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Trend-Following Strategy For Trading Futures

A trend-following strategy for trading futures contracts in the daily timeframe and a brief discussion of the risks and limitations.

For all backtests in this article we used Norgate data. We highly recommend this data service (we do not have a referral arrangement with the company.) Updated: January 6, 2023.

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Backtest settings

Timeframe: Daily (continuous back-adjusted contracts).
Markets: 23 futures contracts (Brent Crude oil, Crude oil, Cocoa, E-Mini S&P 500, Euro-BTP Long-term, Dax, Euro STOXX 50, Euro-Bund, Gold, Feeder Cattle, Lean Hogs, Copper, Coffee, Live Cattle, Frozen Concentrated Orange Juice Grade A, Palladium, Platinum, Silver, Corn, 10-Year U.S. T-Note, Chicago SWR Wheat, Euro-Buxl, US Dollar Index).
Strategy type: Trend-following based on breakouts, stop and reverse.
Maximum positions: 23, long/short.
Position size:  Based on stop-loss and maximum risk per position.
Trade entry: All trades are executed at the open of the next bar.
Backtest range: 01/3/2000 –12/30/2022

The strategy is not optimized for the highest annualized return. The entries and exits are based on price breakouts. The breakout lookback period is not optimized but based on the popular length used by trend-following CTAs.

Equity Curve, Drawdown Profile, and Yearly Returns

The annualized return is 12.8% and the maximum drawdown is 41%. Since 2000, there are seven down years with the largest loss of 8.3% in 2012. The strategy has provided convexity during the dot-com and GFC bear markets. From 2000 to 2002, the strategy gained a combined 37%, and for 2008 the strategy gained nearly 66%. In 2022, the strategy was up 20%.

Performance Summary and Comparison to SPY ETF Buy and Hold

CAGR 12.8% 6.2%
MDD -41.0% -55.2%
VOLATILITY 18.8% 19.8%
SHARPE 0.68 0.31
TRADES 1247 1
WIN RATE 21.8%
EXPOSURE 60.5% 100%

The strategy Sharpe ratio is more than double the SPY ETF buy and hold Sharpe ratio for two-thirds of the exposure.

Monte Carlo Simulation

According to the Monte Carlo simulation results, there is a 5% chance the maximum drawdown will be larger than 57% and a 1% chance it will be larger than 66%. (Caveat emptor: Monte Carlo analysis has limitations.)

Average Monthly Returns Chart

March, May, June, and October have underperformed on average. May has been a negative month. There appears to be strong seasonality in the first two months of the year, on average.

Using a Different Group of Futures Contracts

In the backtest below we used 11 futures contracts that are included in at least one CTA index replication model of an ETF. All the other backtest parameters were kept the same.

Markets: Crude oil, E-Mini S&P 500, Gold, 10-Year U.S. T-Note, Ultra U.S. T-Bond, Ultra 10-Year U.S. T-Note, 2-Year U.S. T-Note, U.S, T-Bond, Eurodollar, Euro FX, and Japanese Yen.

Equity Curve, Drawdown Profile, and Yearly Returns


The CAGR of 12.1% is 70 basis points lower as compared to the backtest with the 23 contracts, but the maximum drawdown is significantly lower, 21.7% for the 11 contracts versus 41% for the 23 contracts.

In 2022. there was an outlier return of about 87% before transaction costs. The reason is the concentration on fixed-income futures and the sharp decline in this market in 2022, but also the trends in currencies. All contracts generated profit in 2022. The top performer was the 2-Year U.S. T-Note.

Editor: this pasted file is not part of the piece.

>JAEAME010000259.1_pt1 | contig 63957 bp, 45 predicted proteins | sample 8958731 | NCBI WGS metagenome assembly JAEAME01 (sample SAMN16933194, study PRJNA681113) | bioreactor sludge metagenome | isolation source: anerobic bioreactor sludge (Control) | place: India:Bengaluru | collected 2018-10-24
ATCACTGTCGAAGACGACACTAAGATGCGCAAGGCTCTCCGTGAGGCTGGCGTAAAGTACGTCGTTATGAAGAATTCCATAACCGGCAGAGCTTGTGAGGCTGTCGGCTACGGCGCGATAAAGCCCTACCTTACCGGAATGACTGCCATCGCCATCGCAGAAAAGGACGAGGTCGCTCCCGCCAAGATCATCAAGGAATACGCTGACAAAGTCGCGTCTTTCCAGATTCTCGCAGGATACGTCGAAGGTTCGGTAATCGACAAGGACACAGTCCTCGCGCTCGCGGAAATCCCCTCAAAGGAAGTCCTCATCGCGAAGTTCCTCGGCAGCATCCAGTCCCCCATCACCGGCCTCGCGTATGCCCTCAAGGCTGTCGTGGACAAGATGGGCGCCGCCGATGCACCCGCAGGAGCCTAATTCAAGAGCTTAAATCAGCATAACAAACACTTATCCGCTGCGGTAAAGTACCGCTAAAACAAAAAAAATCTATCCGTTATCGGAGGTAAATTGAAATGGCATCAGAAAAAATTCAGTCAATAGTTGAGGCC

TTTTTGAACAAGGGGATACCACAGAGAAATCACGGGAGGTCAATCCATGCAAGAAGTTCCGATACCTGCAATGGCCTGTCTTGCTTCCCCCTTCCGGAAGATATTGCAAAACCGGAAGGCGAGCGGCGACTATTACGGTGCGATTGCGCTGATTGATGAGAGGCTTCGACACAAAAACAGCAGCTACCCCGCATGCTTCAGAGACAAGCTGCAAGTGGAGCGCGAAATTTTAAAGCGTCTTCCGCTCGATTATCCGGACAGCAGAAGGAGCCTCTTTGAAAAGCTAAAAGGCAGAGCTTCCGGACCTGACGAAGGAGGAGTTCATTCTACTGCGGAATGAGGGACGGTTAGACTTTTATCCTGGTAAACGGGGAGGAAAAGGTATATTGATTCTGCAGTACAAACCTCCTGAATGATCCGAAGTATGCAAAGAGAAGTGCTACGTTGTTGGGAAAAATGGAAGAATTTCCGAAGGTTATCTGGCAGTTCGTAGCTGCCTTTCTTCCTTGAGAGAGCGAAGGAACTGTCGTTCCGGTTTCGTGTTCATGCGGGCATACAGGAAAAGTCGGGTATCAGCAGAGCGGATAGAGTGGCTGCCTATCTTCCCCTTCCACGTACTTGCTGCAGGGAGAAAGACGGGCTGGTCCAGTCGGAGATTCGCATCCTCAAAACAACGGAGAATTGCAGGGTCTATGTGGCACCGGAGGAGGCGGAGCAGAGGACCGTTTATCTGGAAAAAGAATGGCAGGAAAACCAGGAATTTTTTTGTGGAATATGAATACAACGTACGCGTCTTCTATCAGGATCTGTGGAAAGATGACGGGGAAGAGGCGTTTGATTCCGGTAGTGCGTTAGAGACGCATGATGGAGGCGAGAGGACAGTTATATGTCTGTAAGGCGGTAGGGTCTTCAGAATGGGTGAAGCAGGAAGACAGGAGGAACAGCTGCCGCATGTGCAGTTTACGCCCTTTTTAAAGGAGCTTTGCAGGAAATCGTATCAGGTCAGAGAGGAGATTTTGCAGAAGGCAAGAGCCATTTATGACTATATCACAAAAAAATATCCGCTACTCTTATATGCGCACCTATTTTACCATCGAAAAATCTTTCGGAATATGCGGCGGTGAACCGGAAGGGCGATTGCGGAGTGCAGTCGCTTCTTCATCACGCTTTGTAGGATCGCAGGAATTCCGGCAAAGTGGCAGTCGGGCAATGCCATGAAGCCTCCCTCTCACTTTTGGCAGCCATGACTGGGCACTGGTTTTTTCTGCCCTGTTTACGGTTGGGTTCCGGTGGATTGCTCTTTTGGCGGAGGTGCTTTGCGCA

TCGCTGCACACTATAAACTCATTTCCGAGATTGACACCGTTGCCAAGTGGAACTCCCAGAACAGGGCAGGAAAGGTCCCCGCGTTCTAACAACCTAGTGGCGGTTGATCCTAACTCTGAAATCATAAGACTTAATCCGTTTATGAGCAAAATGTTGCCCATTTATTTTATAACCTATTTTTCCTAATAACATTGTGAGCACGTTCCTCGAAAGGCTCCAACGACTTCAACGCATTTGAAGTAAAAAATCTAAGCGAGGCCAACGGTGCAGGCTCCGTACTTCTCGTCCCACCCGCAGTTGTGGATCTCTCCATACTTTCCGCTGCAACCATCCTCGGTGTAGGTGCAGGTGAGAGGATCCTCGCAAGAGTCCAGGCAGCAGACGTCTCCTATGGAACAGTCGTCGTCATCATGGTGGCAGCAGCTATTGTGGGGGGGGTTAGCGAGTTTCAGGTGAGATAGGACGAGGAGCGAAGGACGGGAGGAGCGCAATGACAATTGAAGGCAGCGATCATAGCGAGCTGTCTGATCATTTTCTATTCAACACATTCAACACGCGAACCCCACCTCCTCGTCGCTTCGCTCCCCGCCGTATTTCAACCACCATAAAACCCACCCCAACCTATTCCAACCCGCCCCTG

Caveat emptor: Choosing the markets to trade based on recent results may be the outcome of several biases, including but not limited to selection, data-mining, data-snooping, and hindsight. In general, these biases may lead to overconcentration in specific markets, for example, currencies or fixed-income, and could lead to large losses when these markets enter a consolidation period. A large number of markets guarantees that the impact on the long-term profitability of any tail or undesirable market events will be limited.

Rules of the strategy

The rules of the strategy are available for sale. Contact us for details.

The rules included below are sufficient for implementing the strategy in a backtesting or trading platform.

Risks of Trend-following Strategies

Trend-following strategies attempt to capture extended trends in markets also referred to as outlier trades. Due to implementing stop-losses, the win rate is small because the strategies exit with a loss until a trend starts. This style of trading can be demoralizing and could lead to a loss of discipline. Trend-following strategies, as the one analyzed in this article, are fundamentally simple; the alpha comes from their systematic approach to trading the markets.

In addition, trends and trend-following are not the same things and many confuse the two. A trend-following strategy will not find trends where there are none. From 2004 to 2016, or 13 years, the annualized return of the top 20 CTAs was 2.4%. However, the dispersion in CTA returns is high and not reflected in the averages. There is a high specific risk in choosing a CTA or a trend-following strategy.

Furthermore, the proper execution of trend-following strategies with many futures contracts requires sufficient capitalization. For about 20 contracts, the approximate initial capital is probably around a million dollars. Otherwise, due to insufficient capital, a strategy could miss a few profitable trends and that will negatively impact the Sharpe and MAR ratios.

Click here for a list of strategies. 

Disclaimer:  No part of the analysis in this blog constitutes a trade recommendation. The past performance of any trading system or methodology is not necessarily indicative of future results. Read the full disclaimer here.

Charting and backtesting program: Amibroker. Data provider: Norgate Data

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